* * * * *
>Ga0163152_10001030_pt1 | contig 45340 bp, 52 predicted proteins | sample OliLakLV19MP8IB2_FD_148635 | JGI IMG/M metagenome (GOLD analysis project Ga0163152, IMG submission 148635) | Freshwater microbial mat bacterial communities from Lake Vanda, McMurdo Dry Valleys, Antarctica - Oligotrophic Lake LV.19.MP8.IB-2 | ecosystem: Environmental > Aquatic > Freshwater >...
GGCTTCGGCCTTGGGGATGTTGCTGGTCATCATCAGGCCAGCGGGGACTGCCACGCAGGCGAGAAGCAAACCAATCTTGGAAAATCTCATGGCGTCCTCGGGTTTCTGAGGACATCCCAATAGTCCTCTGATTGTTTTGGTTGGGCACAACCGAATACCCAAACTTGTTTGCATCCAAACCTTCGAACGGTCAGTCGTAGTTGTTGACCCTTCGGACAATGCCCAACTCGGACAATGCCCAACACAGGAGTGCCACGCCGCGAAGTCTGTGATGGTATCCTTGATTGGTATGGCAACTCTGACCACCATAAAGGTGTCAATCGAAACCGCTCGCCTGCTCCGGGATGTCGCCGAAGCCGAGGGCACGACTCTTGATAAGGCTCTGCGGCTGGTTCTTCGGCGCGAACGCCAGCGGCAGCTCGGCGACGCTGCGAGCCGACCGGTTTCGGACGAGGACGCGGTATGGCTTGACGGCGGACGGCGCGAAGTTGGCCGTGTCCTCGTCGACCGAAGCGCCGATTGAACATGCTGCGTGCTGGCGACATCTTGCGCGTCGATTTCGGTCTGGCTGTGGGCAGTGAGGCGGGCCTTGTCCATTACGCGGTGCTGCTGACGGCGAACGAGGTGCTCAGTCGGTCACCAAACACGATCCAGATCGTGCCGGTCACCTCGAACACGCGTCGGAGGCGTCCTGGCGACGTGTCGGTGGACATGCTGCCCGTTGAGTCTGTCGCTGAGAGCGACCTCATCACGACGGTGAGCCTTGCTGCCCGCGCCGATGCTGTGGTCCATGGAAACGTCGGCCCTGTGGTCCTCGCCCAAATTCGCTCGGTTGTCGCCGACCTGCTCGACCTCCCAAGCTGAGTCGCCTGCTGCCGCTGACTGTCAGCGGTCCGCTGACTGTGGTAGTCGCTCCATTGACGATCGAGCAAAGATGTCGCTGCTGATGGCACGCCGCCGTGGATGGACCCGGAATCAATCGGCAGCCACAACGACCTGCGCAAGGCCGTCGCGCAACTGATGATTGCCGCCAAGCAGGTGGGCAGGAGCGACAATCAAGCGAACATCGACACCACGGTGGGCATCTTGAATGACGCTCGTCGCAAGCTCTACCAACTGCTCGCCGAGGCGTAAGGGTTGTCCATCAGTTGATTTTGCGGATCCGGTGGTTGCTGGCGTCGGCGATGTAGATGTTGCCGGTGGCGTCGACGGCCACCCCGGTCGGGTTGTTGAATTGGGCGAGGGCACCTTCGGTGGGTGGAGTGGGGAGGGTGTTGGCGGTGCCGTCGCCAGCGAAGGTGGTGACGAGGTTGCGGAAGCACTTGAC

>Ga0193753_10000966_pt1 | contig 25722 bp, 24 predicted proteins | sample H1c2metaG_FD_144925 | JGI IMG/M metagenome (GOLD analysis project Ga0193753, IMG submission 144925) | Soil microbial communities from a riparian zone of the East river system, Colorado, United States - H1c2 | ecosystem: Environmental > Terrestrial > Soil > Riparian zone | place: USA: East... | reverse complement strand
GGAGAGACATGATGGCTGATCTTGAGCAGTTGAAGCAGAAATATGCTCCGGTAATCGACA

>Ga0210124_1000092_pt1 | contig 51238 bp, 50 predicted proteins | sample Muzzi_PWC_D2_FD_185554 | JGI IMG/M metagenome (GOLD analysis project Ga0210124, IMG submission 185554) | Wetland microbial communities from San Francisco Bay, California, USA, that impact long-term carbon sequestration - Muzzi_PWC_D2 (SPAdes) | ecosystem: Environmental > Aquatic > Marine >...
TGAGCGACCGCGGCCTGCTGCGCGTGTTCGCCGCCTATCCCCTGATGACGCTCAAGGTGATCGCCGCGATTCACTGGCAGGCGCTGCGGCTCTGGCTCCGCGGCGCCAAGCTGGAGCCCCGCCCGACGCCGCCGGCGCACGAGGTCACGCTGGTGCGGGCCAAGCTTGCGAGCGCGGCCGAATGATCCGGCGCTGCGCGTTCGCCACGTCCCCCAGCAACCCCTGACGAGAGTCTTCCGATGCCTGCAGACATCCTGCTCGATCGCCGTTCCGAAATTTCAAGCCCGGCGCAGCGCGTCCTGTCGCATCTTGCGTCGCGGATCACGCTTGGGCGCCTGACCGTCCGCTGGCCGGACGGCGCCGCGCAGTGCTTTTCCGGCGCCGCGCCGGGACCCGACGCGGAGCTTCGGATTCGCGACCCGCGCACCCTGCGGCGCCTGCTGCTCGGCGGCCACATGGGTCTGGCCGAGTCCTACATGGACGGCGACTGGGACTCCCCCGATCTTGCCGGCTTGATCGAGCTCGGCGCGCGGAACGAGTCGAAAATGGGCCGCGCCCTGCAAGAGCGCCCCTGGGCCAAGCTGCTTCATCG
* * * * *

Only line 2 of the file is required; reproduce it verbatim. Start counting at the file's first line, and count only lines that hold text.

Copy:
GGCTTCGGCCTTGGGGATGTTGCTGGTCATCATCAGGCCAGCGGGGACTGCCACGCAGGCGAGAAGCAAACCAATCTTGGAAAATCTCATGGCGTCCTCGGGTTTCTGAGGACATCCCAATAGTCCTCTGATTGTTTTGGTTGGGCACAACCGAATACCCAAACTTGTTTGCATCCAAACCTTCGAACGGTCAGTCGTAGTTGTTGACCCTTCGGACAATGCCCAACTCGGACAATGCCCAACACAGGAGTGCCACGCCGCGAAGTCTGTGATGGTATCCTTGATTGGTATGGCAACTCTGACCACCATAAAGGTGTCAATCGAAACCGCTCGCCTGCTCCGGGATGTCGCCGAAGCCGAGGGCACGACTCTTGATAAGGCTCTGCGGCTGGTTCTTCGGCGCGAACGCCAGCGGCAGCTCGGCGACGCTGCGAGCCGACCGGTTTCGGACGAGGACGCGGTATGGCTTGACGGCGGACGGCGCGAAGTTGGCCGTGTCCTCGTCGACCGAAGCGCCGATTGAACATGCTGCGTGCTGGCGACATCTTGCGCGTCGATTTCGGTCTGGCTGTGGGCAGTGAGGCGGGCCTTGTCCATTACGCGGTGCTGCTGACGGCGAACGAGGTGCTCAGTCGGTCACCAAACACGATCCAGATCGTGCCGGTCACCTCGAACACGCGTCGGAGGCGTCCTGGCGACGTGTCGGTGGACATGCTGCCCGTTGAGTCTGTCGCTGAGAGCGACCTCATCACGACGGTGAGCCTTGCTGCCCGCGCCGATGCTGTGGTCCATGGAAACGTCGGCCCTGTGGTCCTCGCCCAAATTCGCTCGGTTGTCGCCGACCTGCTCGACCTCCCAAGCTGAGTCGCCTGCTGCCGCTGACTGTCAGCGGTCCGCTGACTGTGGTAGTCGCTCCATTGACGATCGAGCAAAGATGTCGCTGCTGATGGCACGCCGCCGTGGATGGACCCGGAATCAATCGGCAGCCACAACGACCTGCGCAAGGCCGTCGCGCAACTGATGATTGCCGCCAAGCAGGTGGGCAGGAGCGACAATCAAGCGAACATCGACACCACGGTGGGCATCTTGAATGACGCTCGTCGCAAGCTCTACCAACTGCTCGCCGAGGCGTAAGGGTTGTCCATCAGTTGATTTTGCGGATCCGGTGGTTGCTGGCGTCGGCGATGTAGATGTTGCCGGTGGCGTCGACGGCCACCCCGGTCGGGTTGTTGAATTGGGCGAGGGCACCTTCGGTGGGTGGAGTGGGGAGGGTGTTGGCGGTGCCGTCGCCAGCGAAGGTGGTGACGAGGTTGCGGAAGCACTTGAC